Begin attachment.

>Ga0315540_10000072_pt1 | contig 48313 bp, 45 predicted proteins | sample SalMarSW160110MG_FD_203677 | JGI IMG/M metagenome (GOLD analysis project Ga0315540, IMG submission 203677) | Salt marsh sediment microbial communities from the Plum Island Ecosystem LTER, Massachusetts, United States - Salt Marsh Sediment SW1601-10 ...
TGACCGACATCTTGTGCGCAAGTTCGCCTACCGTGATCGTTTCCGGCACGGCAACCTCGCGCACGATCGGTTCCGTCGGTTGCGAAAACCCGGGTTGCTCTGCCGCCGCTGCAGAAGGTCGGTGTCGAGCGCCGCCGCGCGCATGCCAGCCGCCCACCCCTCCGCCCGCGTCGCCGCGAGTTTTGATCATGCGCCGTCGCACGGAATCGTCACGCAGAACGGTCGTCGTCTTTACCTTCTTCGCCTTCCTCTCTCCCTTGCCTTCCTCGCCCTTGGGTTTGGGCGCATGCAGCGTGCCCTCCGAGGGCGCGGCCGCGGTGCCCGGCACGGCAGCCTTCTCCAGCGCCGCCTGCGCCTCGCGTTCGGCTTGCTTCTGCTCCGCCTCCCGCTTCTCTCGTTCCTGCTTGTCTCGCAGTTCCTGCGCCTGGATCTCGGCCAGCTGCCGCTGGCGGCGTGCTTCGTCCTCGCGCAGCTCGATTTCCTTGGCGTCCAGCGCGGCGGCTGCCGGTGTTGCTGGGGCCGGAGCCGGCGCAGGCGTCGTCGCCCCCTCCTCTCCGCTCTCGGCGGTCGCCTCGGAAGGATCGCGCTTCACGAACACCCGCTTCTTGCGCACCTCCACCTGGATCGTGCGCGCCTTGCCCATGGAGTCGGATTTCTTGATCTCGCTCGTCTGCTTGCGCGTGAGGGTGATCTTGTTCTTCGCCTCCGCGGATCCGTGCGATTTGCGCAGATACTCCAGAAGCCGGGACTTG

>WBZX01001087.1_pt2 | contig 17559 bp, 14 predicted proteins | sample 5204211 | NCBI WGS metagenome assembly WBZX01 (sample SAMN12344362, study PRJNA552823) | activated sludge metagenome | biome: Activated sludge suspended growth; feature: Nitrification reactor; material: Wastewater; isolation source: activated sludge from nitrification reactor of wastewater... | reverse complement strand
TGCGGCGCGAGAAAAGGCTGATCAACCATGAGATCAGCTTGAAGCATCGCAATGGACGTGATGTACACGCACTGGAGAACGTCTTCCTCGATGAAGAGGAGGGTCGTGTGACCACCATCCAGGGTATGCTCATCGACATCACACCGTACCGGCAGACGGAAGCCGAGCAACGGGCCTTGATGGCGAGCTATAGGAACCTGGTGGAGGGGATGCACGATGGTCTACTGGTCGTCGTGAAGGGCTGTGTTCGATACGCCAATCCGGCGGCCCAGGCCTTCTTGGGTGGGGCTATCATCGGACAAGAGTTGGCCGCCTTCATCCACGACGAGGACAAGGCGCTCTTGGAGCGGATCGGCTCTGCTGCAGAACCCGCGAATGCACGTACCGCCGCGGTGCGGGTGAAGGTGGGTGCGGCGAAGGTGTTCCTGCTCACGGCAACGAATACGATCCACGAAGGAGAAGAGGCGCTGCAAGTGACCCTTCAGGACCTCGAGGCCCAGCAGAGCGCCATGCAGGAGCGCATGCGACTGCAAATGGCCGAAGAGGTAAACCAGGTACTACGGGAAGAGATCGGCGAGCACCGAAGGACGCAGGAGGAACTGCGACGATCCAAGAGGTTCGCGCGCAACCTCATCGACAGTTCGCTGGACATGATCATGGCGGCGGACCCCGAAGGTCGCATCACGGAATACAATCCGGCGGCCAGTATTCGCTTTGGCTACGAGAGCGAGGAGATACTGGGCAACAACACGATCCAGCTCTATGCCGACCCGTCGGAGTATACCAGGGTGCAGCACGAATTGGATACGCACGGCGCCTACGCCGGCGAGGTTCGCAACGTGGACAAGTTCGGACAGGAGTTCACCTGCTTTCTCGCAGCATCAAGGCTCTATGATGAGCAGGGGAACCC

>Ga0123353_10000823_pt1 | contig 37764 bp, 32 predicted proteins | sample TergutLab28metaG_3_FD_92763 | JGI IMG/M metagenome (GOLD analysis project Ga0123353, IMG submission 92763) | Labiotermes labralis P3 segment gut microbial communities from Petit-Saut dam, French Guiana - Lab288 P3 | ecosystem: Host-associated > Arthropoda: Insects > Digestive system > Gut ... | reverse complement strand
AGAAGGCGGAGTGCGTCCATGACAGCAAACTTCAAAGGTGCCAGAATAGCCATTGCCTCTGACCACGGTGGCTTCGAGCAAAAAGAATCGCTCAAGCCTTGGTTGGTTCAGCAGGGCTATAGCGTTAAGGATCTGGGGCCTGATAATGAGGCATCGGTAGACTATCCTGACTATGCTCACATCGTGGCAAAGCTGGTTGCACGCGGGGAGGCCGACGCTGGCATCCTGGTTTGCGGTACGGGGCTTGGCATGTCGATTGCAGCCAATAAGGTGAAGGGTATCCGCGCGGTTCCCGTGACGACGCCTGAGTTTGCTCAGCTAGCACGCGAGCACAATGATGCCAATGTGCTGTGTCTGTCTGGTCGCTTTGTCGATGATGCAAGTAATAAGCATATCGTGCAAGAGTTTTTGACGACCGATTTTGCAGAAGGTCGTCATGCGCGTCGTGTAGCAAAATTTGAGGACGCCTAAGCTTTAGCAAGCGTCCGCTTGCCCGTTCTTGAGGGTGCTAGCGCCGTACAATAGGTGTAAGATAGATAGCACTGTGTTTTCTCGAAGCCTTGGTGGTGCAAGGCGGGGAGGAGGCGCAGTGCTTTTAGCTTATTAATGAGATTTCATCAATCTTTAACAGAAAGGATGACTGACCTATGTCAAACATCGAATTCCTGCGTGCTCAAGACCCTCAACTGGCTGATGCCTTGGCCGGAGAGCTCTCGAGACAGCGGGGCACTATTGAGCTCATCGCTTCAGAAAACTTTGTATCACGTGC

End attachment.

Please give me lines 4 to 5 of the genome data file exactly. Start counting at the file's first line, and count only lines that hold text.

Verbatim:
TGCGGCGCGAGAAAAGGCTGATCAACCATGAGATCAGCTTGAAGCATCGCAATGGACGTGATGTACACGCACTGGAGAACGTCTTCCTCGATGAAGAGGAGGGTCGTGTGACCACCATCCAGGGTATGCTCATCGACATCACACCGTACCGGCAGACGGAAGCCGAGCAACGGGCCTTGATGGCGAGCTATAGGAACCTGGTGGAGGGGATGCACGATGGTCTACTGGTCGTCGTGAAGGGCTGTGTTCGATACGCCAATCCGGCGGCCCAGGCCTTCTTGGGTGGGGCTATCATCGGACAAGAGTTGGCCGCCTTCATCCACGACGAGGACAAGGCGCTCTTGGAGCGGATCGGCTCTGCTGCAGAACCCGCGAATGCACGTACCGCCGCGGTGCGGGTGAAGGTGGGTGCGGCGAAGGTGTTCCTGCTCACGGCAACGAATACGATCCACGAAGGAGAAGAGGCGCTGCAAGTGACCCTTCAGGACCTCGAGGCCCAGCAGAGCGCCATGCAGGAGCGCATGCGACTGCAAATGGCCGAAGAGGTAAACCAGGTACTACGGGAAGAGATCGGCGAGCACCGAAGGACGCAGGAGGAACTGCGACGATCCAAGAGGTTCGCGCGCAACCTCATCGACAGTTCGCTGGACATGATCATGGCGGCGGACCCCGAAGGTCGCATCACGGAATACAATCCGGCGGCCAGTATTCGCTTTGGCTACGAGAGCGAGGAGATACTGGGCAACAACACGATCCAGCTCTATGCCGACCCGTCGGAGTATACCAGGGTGCAGCACGAATTGGATACGCACGGCGCCTACGCCGGCGAGGTTCGCAACGTGGACAAGTTCGGACAGGAGTTCACCTGCTTTCTCGCAGCATCAAGGCTCTATGATGAGCAGGGGAACCC

>Ga0123353_10000823_pt1 | contig 37764 bp, 32 predicted proteins | sample TergutLab28metaG_3_FD_92763 | JGI IMG/M metagenome (GOLD analysis project Ga0123353, IMG submission 92763) | Labiotermes labralis P3 segment gut microbial communities from Petit-Saut dam, French Guiana - Lab288 P3 | ecosystem: Host-associated > Arthropoda: Insects > Digestive system > Gut ... | reverse complement strand